If they try to arrest me, I'm just going to say I'm Buck Wolf, my editor.

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@ DanWetzel : Sandusky enters court, takes seat at defense table without ever looking at his family

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From HuffPost Crime reporter David Lohr:

Sandusky just got here. The judge is going to call the court into session. Legal analysts tell me this is going to take about an hour. Each juror is going to have to verbally affirm their decision.

When Sandusky was walking in, one guy yelled, "Sandusky you suck!"

I would say there are close to 75 people in front of the courthouse, dozens of media outlets

Some people brought lawn chairs.

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There is no electronic transmissions permitted while court is in session and the 48 counts are being addressed. We'll find out at the very end and all at once.

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Court will reportedly convene at 9:50 for the verdict to be read.

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@ sganim : There is a verdict #SanduskyTrial

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@ cnnross : There sure are a lot of tweeps gearing up for a Friday night verdict. Hope the jurors don't disappoint. #hardtotell #Sandusky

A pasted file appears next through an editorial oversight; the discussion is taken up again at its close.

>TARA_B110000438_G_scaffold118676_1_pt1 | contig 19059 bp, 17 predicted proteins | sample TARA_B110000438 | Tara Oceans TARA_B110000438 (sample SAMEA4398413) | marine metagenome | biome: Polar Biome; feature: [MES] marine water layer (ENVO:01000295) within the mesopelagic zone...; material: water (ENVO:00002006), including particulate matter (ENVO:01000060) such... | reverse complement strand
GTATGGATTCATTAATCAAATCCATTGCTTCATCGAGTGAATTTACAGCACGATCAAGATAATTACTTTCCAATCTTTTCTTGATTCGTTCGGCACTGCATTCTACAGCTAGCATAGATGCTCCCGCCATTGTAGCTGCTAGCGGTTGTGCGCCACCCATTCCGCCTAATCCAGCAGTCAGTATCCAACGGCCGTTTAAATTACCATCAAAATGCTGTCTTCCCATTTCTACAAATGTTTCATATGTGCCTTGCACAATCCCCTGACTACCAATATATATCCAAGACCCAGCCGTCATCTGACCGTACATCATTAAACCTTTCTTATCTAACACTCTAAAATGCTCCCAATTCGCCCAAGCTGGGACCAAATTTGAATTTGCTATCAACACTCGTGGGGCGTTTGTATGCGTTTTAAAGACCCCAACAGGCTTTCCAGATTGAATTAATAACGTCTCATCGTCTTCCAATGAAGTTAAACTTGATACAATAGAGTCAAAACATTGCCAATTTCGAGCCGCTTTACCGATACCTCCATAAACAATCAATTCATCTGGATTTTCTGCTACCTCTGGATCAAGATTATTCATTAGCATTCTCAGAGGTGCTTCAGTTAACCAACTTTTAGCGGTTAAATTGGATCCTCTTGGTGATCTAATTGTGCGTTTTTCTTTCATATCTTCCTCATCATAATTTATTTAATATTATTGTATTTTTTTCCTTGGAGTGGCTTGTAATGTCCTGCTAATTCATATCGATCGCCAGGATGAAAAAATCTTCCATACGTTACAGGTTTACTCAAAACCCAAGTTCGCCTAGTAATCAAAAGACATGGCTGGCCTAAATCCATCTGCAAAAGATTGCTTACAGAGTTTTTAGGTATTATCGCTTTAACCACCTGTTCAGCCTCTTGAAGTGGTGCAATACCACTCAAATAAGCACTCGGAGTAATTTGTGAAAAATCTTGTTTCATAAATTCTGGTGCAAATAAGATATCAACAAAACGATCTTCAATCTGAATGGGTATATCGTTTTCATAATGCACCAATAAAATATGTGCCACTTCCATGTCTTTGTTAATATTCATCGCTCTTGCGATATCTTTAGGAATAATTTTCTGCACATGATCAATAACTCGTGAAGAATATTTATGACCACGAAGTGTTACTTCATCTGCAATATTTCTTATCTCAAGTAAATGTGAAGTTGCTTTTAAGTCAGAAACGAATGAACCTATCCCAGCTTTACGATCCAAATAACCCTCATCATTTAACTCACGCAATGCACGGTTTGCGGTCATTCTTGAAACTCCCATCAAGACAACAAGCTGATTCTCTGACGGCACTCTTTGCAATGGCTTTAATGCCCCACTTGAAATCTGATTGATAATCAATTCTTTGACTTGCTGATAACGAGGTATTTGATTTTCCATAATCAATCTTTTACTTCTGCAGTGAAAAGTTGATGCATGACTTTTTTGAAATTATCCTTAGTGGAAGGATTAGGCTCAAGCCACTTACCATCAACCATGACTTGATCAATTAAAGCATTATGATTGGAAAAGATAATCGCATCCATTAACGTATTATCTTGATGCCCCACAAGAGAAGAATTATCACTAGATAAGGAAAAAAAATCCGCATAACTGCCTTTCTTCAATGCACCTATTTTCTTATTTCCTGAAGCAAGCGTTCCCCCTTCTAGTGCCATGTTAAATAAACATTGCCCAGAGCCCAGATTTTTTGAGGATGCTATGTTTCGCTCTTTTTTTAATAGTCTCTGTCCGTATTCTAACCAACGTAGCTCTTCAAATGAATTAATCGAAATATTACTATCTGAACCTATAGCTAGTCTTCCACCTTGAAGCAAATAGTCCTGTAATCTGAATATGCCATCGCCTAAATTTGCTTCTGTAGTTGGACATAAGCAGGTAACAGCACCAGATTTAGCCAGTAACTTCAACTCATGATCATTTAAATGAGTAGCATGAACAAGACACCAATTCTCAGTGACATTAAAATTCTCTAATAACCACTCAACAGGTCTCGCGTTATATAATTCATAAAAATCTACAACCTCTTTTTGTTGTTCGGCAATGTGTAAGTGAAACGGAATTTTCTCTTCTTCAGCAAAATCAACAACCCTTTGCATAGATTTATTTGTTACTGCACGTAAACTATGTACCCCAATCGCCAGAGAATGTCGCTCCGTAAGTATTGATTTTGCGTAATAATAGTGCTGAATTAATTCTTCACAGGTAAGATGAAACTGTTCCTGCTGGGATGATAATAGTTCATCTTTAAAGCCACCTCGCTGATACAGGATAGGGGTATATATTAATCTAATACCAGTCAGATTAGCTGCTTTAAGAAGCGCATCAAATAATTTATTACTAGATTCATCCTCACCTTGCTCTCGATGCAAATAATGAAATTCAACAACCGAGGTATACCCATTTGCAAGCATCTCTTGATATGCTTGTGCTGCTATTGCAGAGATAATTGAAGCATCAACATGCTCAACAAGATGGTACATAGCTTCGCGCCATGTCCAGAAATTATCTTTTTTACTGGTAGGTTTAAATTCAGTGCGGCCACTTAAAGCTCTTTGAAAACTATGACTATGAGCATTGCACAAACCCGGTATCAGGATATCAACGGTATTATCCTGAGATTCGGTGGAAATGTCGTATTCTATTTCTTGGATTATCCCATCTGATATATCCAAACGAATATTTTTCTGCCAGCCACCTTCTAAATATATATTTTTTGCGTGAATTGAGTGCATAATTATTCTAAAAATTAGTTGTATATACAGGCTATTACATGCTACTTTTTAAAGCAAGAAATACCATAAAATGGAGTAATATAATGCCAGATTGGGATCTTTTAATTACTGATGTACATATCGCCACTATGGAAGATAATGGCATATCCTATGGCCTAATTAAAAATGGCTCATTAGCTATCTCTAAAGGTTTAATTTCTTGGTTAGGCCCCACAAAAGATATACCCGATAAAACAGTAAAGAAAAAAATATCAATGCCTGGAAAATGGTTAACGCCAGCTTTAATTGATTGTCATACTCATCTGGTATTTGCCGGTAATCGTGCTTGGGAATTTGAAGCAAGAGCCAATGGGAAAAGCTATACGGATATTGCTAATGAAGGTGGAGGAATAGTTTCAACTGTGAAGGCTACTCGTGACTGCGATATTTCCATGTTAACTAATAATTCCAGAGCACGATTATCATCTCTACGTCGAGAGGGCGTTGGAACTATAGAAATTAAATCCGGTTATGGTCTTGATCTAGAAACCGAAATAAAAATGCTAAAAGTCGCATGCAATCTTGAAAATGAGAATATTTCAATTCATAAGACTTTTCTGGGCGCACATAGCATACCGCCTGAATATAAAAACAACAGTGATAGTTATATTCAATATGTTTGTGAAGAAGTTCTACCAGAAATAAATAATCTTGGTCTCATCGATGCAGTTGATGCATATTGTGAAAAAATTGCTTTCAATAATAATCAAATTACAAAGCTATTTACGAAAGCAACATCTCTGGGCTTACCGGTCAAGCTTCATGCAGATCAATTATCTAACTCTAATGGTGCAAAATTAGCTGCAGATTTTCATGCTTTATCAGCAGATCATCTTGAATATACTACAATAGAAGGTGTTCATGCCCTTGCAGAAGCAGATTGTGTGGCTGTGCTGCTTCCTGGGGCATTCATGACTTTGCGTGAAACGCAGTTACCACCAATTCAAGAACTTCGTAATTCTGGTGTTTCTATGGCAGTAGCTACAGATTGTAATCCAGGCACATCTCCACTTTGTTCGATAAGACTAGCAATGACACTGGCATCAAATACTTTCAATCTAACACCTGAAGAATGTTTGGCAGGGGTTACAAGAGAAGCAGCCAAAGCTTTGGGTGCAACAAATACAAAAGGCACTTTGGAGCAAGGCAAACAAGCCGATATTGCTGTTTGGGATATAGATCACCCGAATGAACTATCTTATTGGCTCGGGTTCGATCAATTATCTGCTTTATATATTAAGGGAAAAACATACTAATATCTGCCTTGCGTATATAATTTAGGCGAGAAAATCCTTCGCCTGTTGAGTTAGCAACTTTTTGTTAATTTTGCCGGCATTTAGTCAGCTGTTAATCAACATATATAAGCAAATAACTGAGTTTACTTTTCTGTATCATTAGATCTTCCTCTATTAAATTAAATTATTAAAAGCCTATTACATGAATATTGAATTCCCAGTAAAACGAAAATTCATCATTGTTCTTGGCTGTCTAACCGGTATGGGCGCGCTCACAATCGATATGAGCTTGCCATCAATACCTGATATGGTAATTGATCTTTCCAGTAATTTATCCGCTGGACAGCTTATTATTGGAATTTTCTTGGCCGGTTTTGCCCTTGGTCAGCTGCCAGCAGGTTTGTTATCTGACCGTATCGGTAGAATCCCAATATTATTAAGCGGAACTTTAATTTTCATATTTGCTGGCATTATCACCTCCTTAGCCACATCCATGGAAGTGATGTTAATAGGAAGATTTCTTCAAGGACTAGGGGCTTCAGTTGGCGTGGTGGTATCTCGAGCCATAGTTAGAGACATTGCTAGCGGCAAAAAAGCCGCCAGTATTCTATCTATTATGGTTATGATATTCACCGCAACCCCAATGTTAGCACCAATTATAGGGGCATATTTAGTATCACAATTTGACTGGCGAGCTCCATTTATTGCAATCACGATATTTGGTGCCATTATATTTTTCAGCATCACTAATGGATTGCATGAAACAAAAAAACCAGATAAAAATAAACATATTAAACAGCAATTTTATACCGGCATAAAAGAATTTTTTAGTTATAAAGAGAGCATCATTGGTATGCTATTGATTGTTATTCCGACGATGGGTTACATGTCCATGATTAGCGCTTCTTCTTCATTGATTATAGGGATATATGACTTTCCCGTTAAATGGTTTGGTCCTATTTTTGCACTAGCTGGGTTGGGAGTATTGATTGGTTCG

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@ MinkNate : At 8:39 p.m., court announces jury deliberations continue. Smart money is on a Saturday spent in Bellefonte #Sandusky

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@ cvmikesisak : Court stenographer is in place. Not sure if this is a sign of anything. No updates from court officials yet. #sandusky

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@ PatriotNews : Pennsylvania attorney general Linda Kelly just arrived at Centre County Courthouse for Sandusky deliberations. #sandusky

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According to Nate Mink of StateCollege.com, Joe Amendola was talking to reporters inside the Centre County Courthouse. Per the report, Amendola said he would "die of a heart attack" if Jerry Sandusky is acquitted.

Judge Cleland reportedly asked to see him afterward.

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@ matthewkemeny : Court email: Jurors will be breaking for dinner from 6:30 to 7:30. #sandusky

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@ Minemyerchip : Judge asks to see #sandusky attorney Joe Amendola.

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Most recent update comes from Michael Sisak who tweeted that the jurors are ordering dinner and deliberations continue.